Studies show that chamomile can also suppress enzymes linked to an increased risk of complications commonly associated with diabetes, such as vision, kidney, and nerve damage. Of course, animal studies are a far cry from human clinical trials. But adding a cup or two of chamomile tea to your daily routine isn’t a bad idea – whether you have diabetes or not. Try drinking it with or right after meals, as chamomile has also been shown to aid in digestion and prevent heartburn and flatulence.
5. Hibiscus tea for Diabetes
Rich in vitamin C, minerals, and various antioxidants, hibiscus tea can help control blood sugar type 2 diabetes. The health benefits of drinking hibiscus tea also include lowering blood pressure and cholesterol and reducing cancer risk. It can also speed up metabolism and thus aids in gradual weight loss. Hibiscus tea may help people with type 2 diabetes better control their blood glucose (sugar). Much of the current evidence is based on animal research, including a 2013 study published in Pharmacognosy Research. An injected extract of H. sabdariffa reduced the blood glucose in rats by 12 percent. Interestingly, normal rats injected with the same extract experienced no change in their glucose levels.
Another issue facing people with diabetes is the impact the disease has on blood lipid (fat) levels. People with diabetes tend to have less “good” cholesterol and more “bad” cholesterol in their blood, both of which increase the risk of heart disease and stroke. In a 2009 study published in the Journal of Alternative and Complementary Medicine, researchers provided the 60 people with diabetes either hibiscus tea or black tea to drink twice daily for 30 days.
Of the 53 people who completed the study, those in the hibiscus arm had a significant increase in “good” high-density lipoprotein (HDL) cholesterol and decreased “bad” low-density lipoprotein (LDL) cholesterol compared to the black tea arm. Total cholesterol and triglyceride levels were also consistently lowered.
6. Bilberry Tea for Diabetes
Have you ever heard of it? Well, maybe you know the Bilberry by its more popular name of the American Huckleberry. Bilberry herbal tea is the most effective herbal tea in aiding diabetes for those who are not insulin-dependent. So mainly, we’re discussing those individuals who have type 2 diabetes benefiting from Bilberry tea.
Research studies indicate that a compound in bilberries, anthocyanosides, promotes blood vessel strength which could have protective properties against forms of retinal damage in people with diabetes. Anthocyanosides are a part of a class of nutrients called flavonoids found in several fruits and other plants. Anthocyanosides are found abundantly in several purple, blue and red berries and also in purple-colored vegetables.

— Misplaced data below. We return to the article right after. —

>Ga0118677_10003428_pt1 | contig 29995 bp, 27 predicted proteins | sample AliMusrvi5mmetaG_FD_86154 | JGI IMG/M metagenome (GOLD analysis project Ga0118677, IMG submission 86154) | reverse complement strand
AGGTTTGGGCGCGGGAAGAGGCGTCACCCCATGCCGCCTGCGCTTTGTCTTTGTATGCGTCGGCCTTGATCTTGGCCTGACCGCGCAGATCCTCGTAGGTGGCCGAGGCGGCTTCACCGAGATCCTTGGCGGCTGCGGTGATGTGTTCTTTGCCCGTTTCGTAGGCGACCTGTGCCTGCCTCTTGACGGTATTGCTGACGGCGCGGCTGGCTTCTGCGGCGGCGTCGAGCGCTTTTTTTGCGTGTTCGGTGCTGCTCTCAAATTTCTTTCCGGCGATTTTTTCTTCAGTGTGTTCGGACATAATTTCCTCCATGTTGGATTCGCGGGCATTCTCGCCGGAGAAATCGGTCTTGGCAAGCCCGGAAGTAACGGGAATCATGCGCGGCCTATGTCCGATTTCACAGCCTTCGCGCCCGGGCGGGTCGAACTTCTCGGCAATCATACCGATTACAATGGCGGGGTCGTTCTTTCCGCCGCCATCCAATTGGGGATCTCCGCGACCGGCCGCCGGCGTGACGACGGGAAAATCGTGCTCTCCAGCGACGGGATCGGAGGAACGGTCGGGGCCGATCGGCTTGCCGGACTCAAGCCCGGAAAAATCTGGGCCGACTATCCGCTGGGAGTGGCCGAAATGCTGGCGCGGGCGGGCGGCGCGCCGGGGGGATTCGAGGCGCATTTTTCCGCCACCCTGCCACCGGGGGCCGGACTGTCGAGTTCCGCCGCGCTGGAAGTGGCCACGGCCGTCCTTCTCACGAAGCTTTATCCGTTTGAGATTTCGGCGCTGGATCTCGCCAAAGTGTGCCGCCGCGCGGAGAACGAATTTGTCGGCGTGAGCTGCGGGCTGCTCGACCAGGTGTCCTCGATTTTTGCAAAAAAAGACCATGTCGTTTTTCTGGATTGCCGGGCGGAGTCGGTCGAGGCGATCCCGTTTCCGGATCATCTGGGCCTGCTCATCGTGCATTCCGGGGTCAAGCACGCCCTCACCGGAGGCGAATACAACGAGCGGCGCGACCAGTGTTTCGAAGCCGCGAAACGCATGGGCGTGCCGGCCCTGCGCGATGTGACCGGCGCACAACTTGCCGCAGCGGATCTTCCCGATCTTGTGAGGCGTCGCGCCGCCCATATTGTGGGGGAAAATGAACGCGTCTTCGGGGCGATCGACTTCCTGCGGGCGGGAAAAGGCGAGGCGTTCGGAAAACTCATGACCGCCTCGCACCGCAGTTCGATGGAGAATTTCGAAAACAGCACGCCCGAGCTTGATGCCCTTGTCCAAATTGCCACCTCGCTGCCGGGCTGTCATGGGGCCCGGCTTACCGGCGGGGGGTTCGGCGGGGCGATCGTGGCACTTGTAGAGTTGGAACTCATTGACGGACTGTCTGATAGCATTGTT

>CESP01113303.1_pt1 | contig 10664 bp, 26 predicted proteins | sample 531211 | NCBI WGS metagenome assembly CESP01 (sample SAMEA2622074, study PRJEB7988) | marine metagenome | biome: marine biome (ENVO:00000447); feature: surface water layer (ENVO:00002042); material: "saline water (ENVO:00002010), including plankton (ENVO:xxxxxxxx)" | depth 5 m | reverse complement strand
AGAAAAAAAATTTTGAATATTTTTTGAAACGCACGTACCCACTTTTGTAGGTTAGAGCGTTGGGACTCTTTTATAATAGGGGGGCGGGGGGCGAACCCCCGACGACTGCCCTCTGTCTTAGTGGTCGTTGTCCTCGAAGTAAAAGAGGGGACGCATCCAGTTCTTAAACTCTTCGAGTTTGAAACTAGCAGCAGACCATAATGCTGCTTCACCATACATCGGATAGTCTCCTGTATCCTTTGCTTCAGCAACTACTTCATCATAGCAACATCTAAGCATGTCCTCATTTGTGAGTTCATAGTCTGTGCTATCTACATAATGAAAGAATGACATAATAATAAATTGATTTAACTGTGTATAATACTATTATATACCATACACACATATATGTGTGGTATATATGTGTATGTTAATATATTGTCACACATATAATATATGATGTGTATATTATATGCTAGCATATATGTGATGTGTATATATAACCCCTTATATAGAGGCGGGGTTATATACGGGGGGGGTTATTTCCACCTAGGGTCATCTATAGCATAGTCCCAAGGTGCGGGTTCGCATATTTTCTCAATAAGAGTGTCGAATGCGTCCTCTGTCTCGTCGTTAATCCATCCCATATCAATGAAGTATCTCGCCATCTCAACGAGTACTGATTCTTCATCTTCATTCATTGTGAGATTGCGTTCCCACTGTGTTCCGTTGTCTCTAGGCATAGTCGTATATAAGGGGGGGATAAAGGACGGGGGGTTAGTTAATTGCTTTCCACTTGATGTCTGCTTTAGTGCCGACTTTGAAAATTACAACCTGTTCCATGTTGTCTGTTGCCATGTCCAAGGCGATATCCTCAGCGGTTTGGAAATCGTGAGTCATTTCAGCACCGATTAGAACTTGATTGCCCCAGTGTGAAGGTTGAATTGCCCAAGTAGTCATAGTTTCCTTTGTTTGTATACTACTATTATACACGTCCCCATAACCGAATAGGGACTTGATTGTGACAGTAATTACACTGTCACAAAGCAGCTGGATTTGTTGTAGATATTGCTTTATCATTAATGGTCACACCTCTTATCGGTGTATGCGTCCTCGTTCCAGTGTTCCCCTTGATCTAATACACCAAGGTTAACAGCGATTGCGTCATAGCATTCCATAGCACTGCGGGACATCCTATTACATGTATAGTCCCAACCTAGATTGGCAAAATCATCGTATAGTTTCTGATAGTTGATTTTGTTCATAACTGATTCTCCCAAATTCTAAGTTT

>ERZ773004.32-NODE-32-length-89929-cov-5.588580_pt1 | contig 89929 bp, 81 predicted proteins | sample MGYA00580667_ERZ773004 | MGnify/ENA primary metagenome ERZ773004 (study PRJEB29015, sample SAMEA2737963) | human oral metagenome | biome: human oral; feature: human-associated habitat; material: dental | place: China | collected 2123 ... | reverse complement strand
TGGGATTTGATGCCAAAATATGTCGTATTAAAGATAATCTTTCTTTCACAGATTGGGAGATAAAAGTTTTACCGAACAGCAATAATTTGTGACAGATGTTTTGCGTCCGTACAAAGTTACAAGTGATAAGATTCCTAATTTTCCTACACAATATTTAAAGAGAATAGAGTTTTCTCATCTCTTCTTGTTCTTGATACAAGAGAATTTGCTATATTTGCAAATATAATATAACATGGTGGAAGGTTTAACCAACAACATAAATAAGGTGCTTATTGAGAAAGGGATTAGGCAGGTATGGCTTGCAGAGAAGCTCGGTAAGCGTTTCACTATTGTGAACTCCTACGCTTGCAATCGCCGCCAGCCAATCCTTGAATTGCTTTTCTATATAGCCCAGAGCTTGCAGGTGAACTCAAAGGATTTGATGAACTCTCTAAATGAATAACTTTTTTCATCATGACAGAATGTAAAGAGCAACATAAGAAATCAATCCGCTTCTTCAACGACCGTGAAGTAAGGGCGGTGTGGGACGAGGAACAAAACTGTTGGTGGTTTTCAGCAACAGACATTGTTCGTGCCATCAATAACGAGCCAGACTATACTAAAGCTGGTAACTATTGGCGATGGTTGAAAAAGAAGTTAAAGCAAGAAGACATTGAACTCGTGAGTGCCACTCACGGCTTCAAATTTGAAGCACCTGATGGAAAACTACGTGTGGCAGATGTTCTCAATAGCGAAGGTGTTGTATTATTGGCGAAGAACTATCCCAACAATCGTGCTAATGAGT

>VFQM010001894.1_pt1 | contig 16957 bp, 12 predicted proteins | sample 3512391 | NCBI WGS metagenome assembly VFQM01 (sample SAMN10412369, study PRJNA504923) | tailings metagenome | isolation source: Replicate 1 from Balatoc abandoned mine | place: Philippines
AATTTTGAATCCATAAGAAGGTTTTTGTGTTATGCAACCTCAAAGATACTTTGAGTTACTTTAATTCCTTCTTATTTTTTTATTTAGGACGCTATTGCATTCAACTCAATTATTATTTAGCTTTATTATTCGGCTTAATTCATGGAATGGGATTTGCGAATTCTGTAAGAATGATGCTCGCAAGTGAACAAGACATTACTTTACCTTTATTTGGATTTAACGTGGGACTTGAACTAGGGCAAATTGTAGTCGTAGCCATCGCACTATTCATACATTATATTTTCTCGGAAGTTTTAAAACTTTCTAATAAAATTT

The reason behind Bilberry tea’s effectiveness in lowering blood sugar levels is because it contains something called glucoquinine, which is a compound known for its ability to lower blood sugar levels. Another reason why Bilberry tea is such an excellent herbal addition to one’s holistic medicine cabinet is that it is often used to treat eye issues. One of them is diabetic neuropathy, a symptom that usually accompanies those with type 2 diabetes.
7. Sage Tea for Diabetes
There are many medicinal uses for Sage tea, and one of them happens to be its most positive effect on how your body uses insulin. Studies have shown that Sage can boost insulin activity in diabetics. Those with type 2 diabetes found Sage to be the most effective herb within their holistic cabinet.
Along with being an effective aid in Diabetes control, Sage tea is known for its positive effect on liver function. A liver that is not functioning at its best can lead to headaches, fatigue, and reduced immunity. So Sage’s positive impact on the liver and insulin-boosting qualities seems to be one of its greatest medicinal effects.
The leaves of common sage have been used traditionally as a remedy against diabetes. Human and animal research indicates that it may help lower blood sugar levels. In one study, the sage extract reduced blood glucose levels in rats with type 1 diabetes by activating a specific receptor. When this receptor is activated, it can help precise excess free fatty acids in the blood, improving insulin sensitivity.
Another study in mice with type 2 diabetes found that sage tea acts like metformin — a drug prescribed to manage blood sugar in people with the same disease. In humans, sage leaf extract has been shown to lower blood sugar and improve insulin sensitivity with a similar effect as rosiglitazone, another anti-diabetes drug.
8. Nettle Tea for Diabetes
Nettle seems to be a panacea of holistic wealth for many individuals. Known for its detoxifying qualities, it’s also becoming a practical aid for those who have type 1 diabetes. Stinging Nettles have been shown to lower blood glucose levels as a medicinal plant noted in writings such as those of Nvicenna. Nettle has shown some promising effects on blood glucose levels. It may help the pancreas make or release more insulin, the hormone that lowers blood sugar.
In a 2013 study, nettle leaf extract lowered blood glucose and A1C in a group of people with type 2 diabetes who were taking insulin and oral diabetes medications. Recently, there have also been other investigations that indicate the hypoglycemic effect of the Stinging Nettle plant. The active ingredient in Stinging Nettle caused a marked increase in insulin secretion during experiments. A simultaneous assay of glucose showed that the increase in insulin was associated with decreased glucose levels.
Rounding Off: The Best Tea for Diabetes?
Teas such as black tea, green tea, and oolong tea contain polyphenols which researchers believe may increase insulin activity. An American study of 2002 found, however, that the addition of milk in tea decreased the insulin-sensitizing effects of tea. Polyphenols are known to have anti-oxidative properties which can help protect against inflammation and carcinogens. In other words, the properties in tea can help prevent type 2 diabetes and cancer. Tea also contains tiny micronutrients called flavonoids, which can help parts of the body to function better. There are many different types of flavonoids and each has other health properties. One flavonoid of interest found in tea is theanine, which can help control blood pressure and lower stress.